In an open letter to Adam Lambert, the editor of the gay magazine Out, Aaron Hicklin, denounces Lambert's management team for insisting that Out's cover photo avoid depicting Lambert as "too gay." Hicklin says Lambert owes it to his gay fans to be an anti-shame role model, even if it might slow record sales. Lambert responded via Twitter that Hicklin should "chill" and stop "projecting your publication's agenda onto my career." Are the magazine's criticisms valid? (Watch Adam Lambert talk about his decision to come out after American Idol ended)
Yes — Lambert's being expedient: Like Ellen DeGeneres before him, says Nick Haramis in BlackBook, Adam Lambert has decided he has to "toe the line between being gay enough to not piss off gay fans, and straight enough to not alienate straight fans." If Lambert's claims that he embraces his gayness (even if it costs him fans) were true, he wouldn't have let another magazine, Details, depict him "kissing a woman."
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What exactly is the desired degree of gayness? "Yes, the gays won't be happy until Lambert stops being photographed with naked women," says Brian Moylan in Gawker. But, unlike Idol runner-up Clay Aiken, Adam Lambert has never tried to hide who he is — if anything, Lambert made "himself look 'too gay' with all that glitter and eyeliner and flamboyance."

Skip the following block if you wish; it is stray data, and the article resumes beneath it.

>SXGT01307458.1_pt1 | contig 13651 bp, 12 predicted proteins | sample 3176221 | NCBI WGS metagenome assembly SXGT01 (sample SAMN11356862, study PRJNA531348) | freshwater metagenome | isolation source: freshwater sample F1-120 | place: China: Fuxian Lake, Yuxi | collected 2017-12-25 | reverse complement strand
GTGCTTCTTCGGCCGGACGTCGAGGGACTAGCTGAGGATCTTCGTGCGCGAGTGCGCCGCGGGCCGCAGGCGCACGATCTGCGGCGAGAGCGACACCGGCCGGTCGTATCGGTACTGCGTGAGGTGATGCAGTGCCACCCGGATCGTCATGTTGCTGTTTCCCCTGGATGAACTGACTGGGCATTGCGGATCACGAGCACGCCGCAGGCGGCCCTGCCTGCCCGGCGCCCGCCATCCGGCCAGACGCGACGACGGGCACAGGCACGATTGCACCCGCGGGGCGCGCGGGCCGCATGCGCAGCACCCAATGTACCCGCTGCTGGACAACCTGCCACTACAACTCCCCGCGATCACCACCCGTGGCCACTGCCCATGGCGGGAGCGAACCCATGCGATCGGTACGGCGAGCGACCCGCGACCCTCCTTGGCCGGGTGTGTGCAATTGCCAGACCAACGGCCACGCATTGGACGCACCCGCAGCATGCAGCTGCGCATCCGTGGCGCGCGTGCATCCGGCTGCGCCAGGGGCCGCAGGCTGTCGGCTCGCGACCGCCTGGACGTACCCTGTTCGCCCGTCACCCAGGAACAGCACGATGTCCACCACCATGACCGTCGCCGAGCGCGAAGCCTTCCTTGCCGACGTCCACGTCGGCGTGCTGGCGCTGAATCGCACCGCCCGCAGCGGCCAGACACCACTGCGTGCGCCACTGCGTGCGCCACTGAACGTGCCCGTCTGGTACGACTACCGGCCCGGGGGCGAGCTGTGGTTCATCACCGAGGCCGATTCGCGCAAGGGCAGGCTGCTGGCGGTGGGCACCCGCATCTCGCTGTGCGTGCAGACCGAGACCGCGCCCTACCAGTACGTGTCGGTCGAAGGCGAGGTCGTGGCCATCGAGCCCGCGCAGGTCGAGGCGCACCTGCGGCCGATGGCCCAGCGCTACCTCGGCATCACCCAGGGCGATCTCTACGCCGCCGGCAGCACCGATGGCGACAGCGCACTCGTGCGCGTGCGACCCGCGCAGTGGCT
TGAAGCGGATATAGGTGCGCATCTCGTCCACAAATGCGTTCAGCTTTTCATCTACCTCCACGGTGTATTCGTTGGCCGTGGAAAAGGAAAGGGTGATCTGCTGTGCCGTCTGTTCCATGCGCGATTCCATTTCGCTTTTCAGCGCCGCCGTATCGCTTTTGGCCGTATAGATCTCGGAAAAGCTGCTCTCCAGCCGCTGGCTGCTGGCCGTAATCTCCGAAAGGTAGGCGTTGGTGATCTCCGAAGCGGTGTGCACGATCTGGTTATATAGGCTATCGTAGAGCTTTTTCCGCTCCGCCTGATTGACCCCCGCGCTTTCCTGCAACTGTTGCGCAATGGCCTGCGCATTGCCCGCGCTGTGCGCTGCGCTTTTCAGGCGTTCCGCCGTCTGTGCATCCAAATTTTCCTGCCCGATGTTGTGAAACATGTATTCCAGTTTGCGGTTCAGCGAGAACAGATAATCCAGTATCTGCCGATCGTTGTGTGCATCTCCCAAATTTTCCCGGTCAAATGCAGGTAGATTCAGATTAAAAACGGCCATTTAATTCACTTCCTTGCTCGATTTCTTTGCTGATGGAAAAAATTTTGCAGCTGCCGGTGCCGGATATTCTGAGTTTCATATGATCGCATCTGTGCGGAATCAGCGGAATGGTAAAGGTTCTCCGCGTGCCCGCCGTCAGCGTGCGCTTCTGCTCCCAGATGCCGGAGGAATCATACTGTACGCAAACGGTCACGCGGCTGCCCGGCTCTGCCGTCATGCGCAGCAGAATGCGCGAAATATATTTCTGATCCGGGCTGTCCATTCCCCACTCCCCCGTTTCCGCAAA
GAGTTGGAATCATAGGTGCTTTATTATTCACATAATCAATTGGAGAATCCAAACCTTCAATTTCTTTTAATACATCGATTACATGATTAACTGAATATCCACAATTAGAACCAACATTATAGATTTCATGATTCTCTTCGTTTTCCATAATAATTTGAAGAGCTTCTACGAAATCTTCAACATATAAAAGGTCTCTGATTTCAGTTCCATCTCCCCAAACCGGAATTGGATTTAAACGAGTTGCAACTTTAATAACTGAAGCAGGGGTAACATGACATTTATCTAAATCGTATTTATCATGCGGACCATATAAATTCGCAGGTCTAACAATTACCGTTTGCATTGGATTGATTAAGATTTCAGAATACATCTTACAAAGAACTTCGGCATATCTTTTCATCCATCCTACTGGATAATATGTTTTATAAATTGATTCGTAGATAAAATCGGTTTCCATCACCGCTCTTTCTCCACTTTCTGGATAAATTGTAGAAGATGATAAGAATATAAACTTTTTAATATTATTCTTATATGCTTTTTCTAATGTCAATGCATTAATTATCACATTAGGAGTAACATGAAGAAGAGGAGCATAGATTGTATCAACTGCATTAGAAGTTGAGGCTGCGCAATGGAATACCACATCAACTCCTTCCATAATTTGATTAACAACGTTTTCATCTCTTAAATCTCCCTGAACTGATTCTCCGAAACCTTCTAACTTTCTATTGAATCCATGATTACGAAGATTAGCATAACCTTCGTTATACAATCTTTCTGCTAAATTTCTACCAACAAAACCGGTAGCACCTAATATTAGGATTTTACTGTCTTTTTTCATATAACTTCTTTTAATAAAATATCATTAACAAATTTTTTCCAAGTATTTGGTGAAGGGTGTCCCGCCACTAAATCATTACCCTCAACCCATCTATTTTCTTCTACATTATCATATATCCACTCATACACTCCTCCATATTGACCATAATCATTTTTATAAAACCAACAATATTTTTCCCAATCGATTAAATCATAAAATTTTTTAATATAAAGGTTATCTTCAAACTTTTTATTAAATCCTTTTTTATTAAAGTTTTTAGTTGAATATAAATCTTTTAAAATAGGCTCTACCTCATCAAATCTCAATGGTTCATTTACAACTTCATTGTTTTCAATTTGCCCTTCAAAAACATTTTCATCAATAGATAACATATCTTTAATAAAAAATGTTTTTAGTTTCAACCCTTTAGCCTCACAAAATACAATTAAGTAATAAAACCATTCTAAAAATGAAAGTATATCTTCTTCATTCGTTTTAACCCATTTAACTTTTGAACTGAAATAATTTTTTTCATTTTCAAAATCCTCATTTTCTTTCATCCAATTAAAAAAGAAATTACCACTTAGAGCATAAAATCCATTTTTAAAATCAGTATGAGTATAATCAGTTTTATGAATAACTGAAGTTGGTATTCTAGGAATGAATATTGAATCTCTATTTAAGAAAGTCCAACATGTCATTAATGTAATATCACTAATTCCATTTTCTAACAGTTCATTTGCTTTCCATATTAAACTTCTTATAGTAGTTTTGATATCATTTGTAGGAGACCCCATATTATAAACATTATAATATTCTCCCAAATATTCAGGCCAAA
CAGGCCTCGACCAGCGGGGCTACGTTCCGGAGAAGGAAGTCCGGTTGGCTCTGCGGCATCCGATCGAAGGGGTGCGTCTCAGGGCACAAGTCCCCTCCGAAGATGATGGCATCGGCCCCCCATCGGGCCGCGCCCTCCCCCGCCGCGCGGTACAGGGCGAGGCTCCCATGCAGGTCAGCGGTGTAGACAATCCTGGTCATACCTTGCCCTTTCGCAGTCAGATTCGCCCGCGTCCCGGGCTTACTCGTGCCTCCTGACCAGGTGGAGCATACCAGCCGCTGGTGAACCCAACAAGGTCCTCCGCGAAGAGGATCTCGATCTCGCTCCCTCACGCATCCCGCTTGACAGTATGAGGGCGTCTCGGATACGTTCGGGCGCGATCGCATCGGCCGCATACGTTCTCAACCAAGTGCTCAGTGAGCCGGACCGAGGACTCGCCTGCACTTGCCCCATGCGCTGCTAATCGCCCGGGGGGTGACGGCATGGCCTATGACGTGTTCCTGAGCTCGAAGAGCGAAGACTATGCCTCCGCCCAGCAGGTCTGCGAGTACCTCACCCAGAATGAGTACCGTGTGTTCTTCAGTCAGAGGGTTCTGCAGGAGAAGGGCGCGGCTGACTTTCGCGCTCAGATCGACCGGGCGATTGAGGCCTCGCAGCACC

Lambert has to choose sides: Not that Aaron Hicklin said it was Lambert's handlers who had the jitters. not Lambert himself, says gossip blogger Perez Hilton. But the pop star still has to decide whether he's going to be a spokesman and role model for the gay community "or just another cog in the mainstream music machine" that made him a star.
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